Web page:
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Letters to the Editor: Golden grease

Readers write in from Calcutta, Madhya Pradesh

The Telegraph   |   Published 10.09.21, 04:38 AM

Sir — From the crisp corners of a samosa to the lip-puckering, spicy oil in achaars, fat can make or break dishes. But while fat is the great unifier when it comes to delicious food, fat itself can be deeply divisive. While both desi ghee and tallow are animal fat derived from the cow, the two are separated along strict religious lines. Traditional recipes often call for the use of specific kinds of fat. But the urban Indian kitchen has no space for such segregation — given the potent smell of animal fat and growing health concerns, most food is now cooked in tasteless soyabean oil, or worse, olive oil.

Barnali Ganguly,



Unfair advantage

Sir — It was heartening to learn that Madhya Pradesh recently amended its draconian, colonial-era Excise Act, 1915 to legalize and profit from heritage liquor — another name for local liquor produced by tribal communities. The production and consumption of alcohol is central to the culture, religion and economy of several adivasi as well as nomadic communities, which were originally listed as ‘hereditary criminals’ under the Criminal Tribes Act of 1871. In the eyes of the raj, tribal alcohol consumption was a social ill. Consequently, the Excise Act, 1915, was a product of colonial morality, imposing state monopoly over the production and sale of alcohol, and criminalizing alcohol possession and public drinking.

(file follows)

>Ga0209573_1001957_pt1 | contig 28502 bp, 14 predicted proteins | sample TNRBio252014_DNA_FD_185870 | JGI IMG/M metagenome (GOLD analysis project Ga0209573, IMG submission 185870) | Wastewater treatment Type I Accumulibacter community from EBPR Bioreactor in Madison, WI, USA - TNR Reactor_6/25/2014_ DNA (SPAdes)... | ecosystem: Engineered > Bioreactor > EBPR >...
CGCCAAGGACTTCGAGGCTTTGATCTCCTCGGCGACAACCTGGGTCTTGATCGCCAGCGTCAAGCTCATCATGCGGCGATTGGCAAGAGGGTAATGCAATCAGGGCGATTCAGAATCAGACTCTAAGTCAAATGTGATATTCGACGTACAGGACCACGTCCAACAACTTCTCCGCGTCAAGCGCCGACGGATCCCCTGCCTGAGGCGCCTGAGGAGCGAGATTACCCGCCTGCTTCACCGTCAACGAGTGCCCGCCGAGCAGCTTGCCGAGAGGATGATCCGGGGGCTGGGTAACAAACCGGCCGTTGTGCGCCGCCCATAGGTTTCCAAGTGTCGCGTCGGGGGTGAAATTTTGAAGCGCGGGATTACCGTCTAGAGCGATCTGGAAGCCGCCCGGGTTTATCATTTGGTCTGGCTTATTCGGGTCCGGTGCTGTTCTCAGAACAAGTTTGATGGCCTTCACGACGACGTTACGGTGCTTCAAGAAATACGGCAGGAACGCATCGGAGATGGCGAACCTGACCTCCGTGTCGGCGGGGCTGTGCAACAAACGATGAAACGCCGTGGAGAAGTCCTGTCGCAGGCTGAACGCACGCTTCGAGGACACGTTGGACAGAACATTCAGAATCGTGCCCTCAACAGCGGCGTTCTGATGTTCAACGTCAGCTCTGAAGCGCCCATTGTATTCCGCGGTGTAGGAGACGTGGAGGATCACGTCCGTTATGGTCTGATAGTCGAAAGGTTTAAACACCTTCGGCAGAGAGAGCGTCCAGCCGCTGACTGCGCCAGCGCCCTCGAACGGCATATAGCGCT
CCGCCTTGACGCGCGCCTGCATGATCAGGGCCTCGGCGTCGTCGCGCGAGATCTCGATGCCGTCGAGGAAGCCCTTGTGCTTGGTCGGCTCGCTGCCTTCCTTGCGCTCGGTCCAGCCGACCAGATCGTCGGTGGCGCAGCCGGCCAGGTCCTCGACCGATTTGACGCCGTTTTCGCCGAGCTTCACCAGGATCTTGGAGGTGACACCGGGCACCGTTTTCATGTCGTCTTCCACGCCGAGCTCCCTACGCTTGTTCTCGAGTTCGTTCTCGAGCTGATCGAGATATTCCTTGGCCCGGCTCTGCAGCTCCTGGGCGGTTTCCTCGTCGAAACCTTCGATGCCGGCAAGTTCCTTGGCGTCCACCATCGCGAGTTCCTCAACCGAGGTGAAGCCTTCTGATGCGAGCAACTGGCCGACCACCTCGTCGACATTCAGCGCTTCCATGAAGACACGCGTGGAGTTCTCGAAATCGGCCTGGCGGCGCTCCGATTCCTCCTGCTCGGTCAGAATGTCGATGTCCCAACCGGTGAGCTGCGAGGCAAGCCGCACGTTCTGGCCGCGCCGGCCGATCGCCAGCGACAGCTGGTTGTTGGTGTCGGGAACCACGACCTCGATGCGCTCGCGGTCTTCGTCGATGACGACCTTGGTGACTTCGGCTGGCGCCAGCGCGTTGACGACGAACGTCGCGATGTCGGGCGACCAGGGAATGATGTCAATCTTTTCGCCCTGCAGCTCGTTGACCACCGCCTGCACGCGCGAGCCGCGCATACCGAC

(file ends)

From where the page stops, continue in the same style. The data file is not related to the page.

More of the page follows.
Yet, instead of helping marginalized communities,   the latest amendment has added leverage to the police’s powers over them by introducing the death penalty for producing spurious liquor. Excise policing is steeped in institutionalization of caste prejudice — this is not exclusive to Madhya Pradesh either. It is this that needs to change, along with amendments in legislations. Otherwise, tribal and other marginalized communities will continue to suffer at the hands of the State machinery, while so-called ‘heritage liquor’ lines the state coffers and the pockets of politicians and policemen.

Jivya Shyam,

Morena, Madhya Pradesh

Speak up

Sir — The Supreme Court judge, Justice D.Y. Chandrachud, has highlighted the special duty of public intellectuals to “question the state” and sustain democracy. However, the ability of public intellectuals to raise questions is contingent on the free and fair functioning of certain institutions in a democracy. Given the atmosphere of fear that pervades the country, no one dares speak against the government for there is no assurance of any support in case of wrongful persecution by the state. People’s trust in the justice system has been eroded in the recent past. To make matters worse, privacy concerns have ensured that let alone in public, people are often fearful of speaking up even in private.

Merely sounding warning notes is not going to suffice in the current political climate. The judiciary has a huge role to play in ensuring that public intellectuals can indeed speak up without languishing in jail.

A.K. Sen,


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